SHARE
Left to Right: Anthony LaMacchia, Thomas Rodgers, and Brandon Korhonen. Austin Gergens | Col­legian

“I got my first gun, a Rem­ington 20 gauge pump-action shotgun, for Christmas when I was 8 years old,” freshman Tommy Rodgers said. “My dad gave it to me, and wanted me to give it to my kids one day.”

Rodgers began shooting for the Hillsdale shotgun team imme­di­ately in the fall. With a spitfire per­son­ality and con­fi­dence, his spe­cialty lies in trap shooting.  

While he’s shot sporting clays with his dad off and on throughout the years, it would be nearly a decade after that mile­stone Christmas that he would shoot com­pet­i­tively. A tennis player by trade, he put down his racket and pursued a spot on the Grosse Ile high school trap team.  

Similar to Rodgers, freshman Anthony LaMacchia began shooting around the age of 9 and con­tinued recre­ationally with his dad until his second year of high school.

Upon real­izing he could compete indi­vid­ually through the National Sporting Clays Asso­ci­ation, he signed up and began taking lessons at the Car­dinal shooting center near his home in Ohio. But these lessons weren’t enough for him. Freshman Brandon Korhonen called him a “student of the game” and LaMacchia sought pro­fes­sional lessons from elite shooting com­petitors the summer between high school and Hillsdale.

“Anthony knows the sport of shotgun better than half the people on our team,” Korhonen added.

A newer student of shotgun himself, Korhonen first picked up a shotgun during his freshman year of high school.

“The first practice came and they put an over-under in my hand and said ‘shoot that bird,” Korhonen said. “I must have been decent because I hit the first 20 they threw.”

His per­sis­tence during the off-season earned him his first real job at the Multi Lakes Con­ser­vation Asso­ci­ation. As a trapper, he assisted club patrons by pulling clays, fixing and cleaning machines, and honing his abil­ities as a com­pet­itive shooter.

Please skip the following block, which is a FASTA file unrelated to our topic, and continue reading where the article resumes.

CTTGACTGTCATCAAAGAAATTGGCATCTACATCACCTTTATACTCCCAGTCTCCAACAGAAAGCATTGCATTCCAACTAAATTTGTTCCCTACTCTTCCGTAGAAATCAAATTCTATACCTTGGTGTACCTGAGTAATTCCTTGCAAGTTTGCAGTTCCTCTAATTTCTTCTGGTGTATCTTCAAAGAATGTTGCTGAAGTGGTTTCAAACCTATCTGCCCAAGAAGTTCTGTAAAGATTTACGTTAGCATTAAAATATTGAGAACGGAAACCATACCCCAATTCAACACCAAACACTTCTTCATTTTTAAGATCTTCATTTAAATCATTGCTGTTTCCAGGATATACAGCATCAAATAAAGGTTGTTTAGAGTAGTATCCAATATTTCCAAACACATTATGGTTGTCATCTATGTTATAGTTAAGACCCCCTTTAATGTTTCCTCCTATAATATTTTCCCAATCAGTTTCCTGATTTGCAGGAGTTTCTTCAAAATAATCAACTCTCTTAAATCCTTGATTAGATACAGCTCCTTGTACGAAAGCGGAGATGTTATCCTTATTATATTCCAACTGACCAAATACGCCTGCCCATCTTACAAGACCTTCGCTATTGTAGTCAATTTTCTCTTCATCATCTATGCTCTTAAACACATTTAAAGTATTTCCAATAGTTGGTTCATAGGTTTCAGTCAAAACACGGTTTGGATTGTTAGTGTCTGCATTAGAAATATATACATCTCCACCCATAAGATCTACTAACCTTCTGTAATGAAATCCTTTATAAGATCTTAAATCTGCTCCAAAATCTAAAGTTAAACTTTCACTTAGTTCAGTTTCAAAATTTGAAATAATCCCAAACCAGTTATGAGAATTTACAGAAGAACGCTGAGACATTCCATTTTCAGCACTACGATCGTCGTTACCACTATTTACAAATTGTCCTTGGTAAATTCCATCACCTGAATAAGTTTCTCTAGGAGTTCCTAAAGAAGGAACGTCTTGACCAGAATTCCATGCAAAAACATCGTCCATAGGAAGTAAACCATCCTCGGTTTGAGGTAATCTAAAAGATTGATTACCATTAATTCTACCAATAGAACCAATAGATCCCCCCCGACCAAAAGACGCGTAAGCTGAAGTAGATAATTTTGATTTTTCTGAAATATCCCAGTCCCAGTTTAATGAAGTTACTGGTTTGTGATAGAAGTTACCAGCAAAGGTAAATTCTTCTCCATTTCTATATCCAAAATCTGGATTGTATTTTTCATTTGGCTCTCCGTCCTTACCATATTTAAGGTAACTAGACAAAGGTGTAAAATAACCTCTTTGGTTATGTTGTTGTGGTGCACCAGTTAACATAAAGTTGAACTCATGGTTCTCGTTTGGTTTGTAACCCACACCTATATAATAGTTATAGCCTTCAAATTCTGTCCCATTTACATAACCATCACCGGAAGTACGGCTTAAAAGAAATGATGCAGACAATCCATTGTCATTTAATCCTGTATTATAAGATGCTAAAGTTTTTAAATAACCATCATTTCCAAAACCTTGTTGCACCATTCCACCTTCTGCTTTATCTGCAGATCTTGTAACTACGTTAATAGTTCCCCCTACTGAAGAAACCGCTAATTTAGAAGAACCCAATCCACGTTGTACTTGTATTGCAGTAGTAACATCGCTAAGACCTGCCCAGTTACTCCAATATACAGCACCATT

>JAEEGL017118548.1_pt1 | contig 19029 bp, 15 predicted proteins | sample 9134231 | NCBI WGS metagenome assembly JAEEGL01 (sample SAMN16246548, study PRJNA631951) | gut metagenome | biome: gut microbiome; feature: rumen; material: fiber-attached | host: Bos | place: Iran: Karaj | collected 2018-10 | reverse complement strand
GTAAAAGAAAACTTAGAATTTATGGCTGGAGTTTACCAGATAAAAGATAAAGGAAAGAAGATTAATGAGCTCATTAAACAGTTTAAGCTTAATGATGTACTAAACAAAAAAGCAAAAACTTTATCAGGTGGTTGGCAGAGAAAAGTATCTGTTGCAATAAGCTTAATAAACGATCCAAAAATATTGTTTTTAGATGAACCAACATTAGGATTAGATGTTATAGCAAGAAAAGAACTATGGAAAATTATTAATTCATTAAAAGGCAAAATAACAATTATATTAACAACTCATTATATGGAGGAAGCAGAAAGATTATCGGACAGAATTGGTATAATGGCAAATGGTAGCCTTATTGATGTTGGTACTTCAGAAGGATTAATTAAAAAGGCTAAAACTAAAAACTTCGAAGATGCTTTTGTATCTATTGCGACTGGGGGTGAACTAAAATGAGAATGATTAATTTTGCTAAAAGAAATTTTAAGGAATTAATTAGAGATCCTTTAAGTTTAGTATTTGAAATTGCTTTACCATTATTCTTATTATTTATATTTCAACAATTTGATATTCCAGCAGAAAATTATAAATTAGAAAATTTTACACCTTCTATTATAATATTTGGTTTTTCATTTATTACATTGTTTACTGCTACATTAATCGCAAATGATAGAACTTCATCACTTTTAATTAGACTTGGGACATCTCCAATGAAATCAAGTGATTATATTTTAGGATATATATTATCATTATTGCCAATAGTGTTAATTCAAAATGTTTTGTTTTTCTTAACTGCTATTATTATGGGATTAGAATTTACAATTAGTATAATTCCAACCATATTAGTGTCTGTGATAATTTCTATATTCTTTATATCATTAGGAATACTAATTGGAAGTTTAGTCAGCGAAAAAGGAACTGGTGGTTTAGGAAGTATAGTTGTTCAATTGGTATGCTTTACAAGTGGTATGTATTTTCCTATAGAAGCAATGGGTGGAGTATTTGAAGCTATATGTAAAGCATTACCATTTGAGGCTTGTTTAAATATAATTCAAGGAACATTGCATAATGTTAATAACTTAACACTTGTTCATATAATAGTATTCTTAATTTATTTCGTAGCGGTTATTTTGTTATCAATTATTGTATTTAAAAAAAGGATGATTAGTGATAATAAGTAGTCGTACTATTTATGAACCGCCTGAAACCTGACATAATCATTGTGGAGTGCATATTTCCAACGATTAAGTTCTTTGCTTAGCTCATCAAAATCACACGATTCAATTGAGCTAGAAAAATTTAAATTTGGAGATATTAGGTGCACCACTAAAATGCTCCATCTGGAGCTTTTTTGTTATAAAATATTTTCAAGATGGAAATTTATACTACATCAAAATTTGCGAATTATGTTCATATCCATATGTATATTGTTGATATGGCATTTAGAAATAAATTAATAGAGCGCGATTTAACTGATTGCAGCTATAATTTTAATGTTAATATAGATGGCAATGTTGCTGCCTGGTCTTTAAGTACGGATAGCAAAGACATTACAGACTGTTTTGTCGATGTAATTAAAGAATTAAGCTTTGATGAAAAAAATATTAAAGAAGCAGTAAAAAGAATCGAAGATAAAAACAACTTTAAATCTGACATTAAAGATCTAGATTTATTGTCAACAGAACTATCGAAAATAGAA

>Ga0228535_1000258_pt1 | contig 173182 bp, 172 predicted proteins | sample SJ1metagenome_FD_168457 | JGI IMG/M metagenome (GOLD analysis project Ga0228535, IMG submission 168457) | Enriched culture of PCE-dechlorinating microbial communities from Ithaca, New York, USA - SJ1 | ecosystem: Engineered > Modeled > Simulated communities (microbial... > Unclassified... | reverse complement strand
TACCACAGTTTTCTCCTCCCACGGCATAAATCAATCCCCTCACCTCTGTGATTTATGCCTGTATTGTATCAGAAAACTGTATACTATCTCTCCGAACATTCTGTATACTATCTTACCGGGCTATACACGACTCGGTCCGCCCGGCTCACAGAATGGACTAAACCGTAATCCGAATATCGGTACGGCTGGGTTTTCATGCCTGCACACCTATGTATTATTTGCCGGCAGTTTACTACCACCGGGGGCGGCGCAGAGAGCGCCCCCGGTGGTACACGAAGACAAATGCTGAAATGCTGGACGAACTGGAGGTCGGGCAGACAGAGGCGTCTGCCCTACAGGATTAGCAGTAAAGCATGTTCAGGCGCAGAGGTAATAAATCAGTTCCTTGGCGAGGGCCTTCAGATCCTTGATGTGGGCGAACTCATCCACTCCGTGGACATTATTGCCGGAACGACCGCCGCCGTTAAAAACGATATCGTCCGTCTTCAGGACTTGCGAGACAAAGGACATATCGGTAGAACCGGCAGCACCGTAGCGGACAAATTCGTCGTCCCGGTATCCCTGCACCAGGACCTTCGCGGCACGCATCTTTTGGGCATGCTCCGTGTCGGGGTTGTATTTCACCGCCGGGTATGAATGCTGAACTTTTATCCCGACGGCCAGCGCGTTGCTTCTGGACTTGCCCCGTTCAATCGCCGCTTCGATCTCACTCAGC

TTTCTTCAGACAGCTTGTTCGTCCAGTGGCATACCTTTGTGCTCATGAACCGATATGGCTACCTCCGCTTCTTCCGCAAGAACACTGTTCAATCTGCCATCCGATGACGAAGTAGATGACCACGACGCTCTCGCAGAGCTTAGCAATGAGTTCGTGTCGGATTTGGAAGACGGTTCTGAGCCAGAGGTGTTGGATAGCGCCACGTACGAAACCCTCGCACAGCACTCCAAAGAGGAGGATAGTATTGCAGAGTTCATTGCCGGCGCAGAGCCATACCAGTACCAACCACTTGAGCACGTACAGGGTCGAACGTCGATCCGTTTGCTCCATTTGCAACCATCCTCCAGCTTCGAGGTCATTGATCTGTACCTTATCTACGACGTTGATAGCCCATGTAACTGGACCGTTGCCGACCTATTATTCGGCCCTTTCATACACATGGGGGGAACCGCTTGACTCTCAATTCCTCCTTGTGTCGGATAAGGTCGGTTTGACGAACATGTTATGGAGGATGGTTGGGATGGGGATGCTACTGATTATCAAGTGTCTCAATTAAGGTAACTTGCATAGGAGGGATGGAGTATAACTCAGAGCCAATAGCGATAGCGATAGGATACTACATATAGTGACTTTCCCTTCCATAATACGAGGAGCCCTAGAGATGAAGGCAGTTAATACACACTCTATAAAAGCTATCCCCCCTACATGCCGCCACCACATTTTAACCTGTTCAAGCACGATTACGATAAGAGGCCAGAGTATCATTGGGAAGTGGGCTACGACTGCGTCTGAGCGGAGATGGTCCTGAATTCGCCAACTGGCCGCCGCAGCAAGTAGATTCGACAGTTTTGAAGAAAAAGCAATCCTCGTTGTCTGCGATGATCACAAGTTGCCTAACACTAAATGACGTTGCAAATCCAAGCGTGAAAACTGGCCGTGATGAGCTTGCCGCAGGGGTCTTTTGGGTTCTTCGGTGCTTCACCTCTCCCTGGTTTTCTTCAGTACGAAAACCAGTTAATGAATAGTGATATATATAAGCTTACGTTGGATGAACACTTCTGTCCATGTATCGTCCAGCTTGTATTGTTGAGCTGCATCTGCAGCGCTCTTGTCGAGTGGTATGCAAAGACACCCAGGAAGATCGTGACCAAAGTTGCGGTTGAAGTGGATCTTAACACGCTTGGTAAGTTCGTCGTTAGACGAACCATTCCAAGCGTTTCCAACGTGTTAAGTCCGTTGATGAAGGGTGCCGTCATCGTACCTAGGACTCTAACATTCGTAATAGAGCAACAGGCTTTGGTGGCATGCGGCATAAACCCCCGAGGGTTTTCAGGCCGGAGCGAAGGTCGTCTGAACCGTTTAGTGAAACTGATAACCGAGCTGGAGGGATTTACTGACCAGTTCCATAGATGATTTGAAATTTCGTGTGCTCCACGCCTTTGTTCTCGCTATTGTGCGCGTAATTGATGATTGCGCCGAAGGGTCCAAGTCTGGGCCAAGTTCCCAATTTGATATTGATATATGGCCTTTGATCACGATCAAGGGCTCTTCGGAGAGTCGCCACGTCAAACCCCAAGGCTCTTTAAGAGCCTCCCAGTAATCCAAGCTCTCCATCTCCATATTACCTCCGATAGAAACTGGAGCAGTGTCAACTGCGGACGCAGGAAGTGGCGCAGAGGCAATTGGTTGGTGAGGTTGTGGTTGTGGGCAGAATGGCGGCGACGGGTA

His training however, would not prepare him for his most daunting meet. The minus 10 degree weather delayed the sporting clay machines, forcing the team to endure a five hour round. A normal round lasts between an hour to an hour and a half. Despite the weather, the team bonded over the expe­rience.

“After­wards we got to drink hot chocolate and eat pizza,” Korhonen said, “One of the best things about being on a team is being able to com­plain about the hard times and for a long time.”

In the presence of his team, Tommy expe­ri­enced his favorite moment of high school shooting.

“On the last day of com­pe­ti­tions, I shot 25 straight, then 24 out of 50,” Rodgers said.

“When you shoot your first 25 straight in trap or skeet, your team takes the hat you’re wearing,” LaMacchia said. “The team wraps a clay in it and throws it in the air. Everyone has two shots and shoots the hat out of it.”

Rodgers admitted that only the bill of his Disney World hat remained. Both LaMacchia and Korhonen reflected that they still had their hat rem­nants from the first time they hit the 25 straight mile­stone.

LaMacchia said his fondest shooting memory was spent with his father. On the field of the Car­dinal shooting center, the two faced off during a round of sporting clays.

“Every­thing about it was just right. I was having a good day, just having fun,” LaMacchia said. “The entire round I was right on his tail, and it even­tually came out that I beat him by three or four birds.”

“It was the first time I beat my dad at a round of sporting clays,” LaMacchia said.

Each having unique back­grounds, the shotgun team members had begun to envision what the future would hold for them.

LaMacchia is aiming for the NSCA national cham­pi­onship after Hillsdale, as the next level in place where his shooting career began. Korhonen rec­og­nizes the chal­lenge ahead, but hopes to one day hold a spot on the U.S. Olympic shotgun team. Rodgers endeavors to even­tually invest in a nice gun col­lection and enjoy the sport recre­ationally.

All three agreed that no matter what path they take pro­fes­sionally, they plan to teach their children about guns and con­tinue the great tra­dition of shooting.